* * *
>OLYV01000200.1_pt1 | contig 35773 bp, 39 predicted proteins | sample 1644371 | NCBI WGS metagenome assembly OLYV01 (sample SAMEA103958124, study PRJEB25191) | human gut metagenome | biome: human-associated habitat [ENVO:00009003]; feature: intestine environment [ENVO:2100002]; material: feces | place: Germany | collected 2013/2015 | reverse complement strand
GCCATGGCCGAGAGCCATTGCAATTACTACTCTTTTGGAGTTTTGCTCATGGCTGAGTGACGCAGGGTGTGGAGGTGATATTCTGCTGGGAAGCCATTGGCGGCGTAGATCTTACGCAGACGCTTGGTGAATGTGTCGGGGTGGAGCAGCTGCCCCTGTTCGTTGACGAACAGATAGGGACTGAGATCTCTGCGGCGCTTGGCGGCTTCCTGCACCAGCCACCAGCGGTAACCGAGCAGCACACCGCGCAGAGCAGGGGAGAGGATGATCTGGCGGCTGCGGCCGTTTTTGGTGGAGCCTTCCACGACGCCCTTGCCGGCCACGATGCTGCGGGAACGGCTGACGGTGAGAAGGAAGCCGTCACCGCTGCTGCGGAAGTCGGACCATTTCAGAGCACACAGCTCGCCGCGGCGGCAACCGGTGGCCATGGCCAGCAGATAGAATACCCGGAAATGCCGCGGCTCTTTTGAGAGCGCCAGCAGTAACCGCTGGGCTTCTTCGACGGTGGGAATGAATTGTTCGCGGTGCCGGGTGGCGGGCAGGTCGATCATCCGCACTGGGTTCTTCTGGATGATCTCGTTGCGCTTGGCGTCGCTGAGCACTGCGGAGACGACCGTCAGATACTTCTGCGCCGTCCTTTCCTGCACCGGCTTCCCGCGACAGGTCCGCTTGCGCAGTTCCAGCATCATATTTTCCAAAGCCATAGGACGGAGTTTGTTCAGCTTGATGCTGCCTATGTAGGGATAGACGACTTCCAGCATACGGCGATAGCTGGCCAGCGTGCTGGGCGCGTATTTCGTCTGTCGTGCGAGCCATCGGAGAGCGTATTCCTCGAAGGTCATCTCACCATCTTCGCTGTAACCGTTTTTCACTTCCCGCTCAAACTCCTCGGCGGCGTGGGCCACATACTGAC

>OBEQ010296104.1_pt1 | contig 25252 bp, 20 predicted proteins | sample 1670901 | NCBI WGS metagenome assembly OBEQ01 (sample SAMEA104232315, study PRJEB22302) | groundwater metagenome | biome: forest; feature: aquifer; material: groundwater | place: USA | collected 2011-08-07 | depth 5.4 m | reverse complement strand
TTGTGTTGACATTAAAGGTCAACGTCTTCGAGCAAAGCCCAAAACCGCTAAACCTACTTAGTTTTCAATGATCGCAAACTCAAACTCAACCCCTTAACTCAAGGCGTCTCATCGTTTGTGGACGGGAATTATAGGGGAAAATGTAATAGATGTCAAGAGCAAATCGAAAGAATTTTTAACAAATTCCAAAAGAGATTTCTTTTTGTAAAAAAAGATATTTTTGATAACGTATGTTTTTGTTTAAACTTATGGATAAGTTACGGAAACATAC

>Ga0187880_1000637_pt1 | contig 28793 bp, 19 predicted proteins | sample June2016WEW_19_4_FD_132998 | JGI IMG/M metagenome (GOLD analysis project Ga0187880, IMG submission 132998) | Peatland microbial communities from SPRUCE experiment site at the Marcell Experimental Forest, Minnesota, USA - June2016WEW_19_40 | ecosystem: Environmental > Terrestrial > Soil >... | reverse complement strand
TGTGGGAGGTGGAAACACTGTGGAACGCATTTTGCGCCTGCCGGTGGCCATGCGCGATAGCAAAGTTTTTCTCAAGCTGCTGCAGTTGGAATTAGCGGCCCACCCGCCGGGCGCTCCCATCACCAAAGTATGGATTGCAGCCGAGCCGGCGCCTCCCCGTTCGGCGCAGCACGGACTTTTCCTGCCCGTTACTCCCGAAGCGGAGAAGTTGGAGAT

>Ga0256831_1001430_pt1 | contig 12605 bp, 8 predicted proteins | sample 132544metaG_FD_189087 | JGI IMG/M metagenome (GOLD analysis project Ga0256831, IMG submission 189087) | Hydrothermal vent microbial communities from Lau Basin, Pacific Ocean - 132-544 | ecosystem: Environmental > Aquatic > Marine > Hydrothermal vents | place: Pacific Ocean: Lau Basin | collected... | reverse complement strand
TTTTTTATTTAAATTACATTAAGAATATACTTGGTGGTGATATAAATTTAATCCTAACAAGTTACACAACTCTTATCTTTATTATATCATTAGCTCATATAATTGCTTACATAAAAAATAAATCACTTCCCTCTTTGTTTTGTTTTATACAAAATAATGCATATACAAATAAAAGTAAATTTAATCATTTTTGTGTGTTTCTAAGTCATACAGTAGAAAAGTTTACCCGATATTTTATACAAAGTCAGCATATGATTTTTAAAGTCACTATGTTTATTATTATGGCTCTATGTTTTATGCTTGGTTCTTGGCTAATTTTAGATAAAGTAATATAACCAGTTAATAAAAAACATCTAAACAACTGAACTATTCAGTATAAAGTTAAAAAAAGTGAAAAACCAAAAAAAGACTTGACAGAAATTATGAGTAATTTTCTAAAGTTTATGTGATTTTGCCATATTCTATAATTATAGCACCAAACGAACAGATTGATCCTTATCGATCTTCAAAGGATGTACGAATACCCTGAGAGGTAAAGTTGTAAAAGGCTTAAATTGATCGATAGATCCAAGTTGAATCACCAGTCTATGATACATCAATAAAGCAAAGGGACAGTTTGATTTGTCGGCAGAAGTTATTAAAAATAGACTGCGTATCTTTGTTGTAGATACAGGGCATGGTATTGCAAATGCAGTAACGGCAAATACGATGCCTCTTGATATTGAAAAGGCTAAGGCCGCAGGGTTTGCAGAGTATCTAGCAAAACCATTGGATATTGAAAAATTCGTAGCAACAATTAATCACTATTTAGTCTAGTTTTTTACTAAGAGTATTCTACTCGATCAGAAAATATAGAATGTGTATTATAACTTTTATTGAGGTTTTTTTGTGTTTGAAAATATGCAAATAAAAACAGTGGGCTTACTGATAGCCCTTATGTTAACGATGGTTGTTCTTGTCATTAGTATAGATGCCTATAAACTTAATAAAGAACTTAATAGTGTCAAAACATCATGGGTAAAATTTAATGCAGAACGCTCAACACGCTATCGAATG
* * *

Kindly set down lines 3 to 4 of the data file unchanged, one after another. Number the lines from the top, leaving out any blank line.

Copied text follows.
>OBEQ010296104.1_pt1 | contig 25252 bp, 20 predicted proteins | sample 1670901 | NCBI WGS metagenome assembly OBEQ01 (sample SAMEA104232315, study PRJEB22302) | groundwater metagenome | biome: forest; feature: aquifer; material: groundwater | place: USA | collected 2011-08-07 | depth 5.4 m | reverse complement strand
TTGTGTTGACATTAAAGGTCAACGTCTTCGAGCAAAGCCCAAAACCGCTAAACCTACTTAGTTTTCAATGATCGCAAACTCAAACTCAACCCCTTAACTCAAGGCGTCTCATCGTTTGTGGACGGGAATTATAGGGGAAAATGTAATAGATGTCAAGAGCAAATCGAAAGAATTTTTAACAAATTCCAAAAGAGATTTCTTTTTGTAAAAAAAGATATTTTTGATAACGTATGTTTTTGTTTAAACTTATGGATAAGTTACGGAAACATAC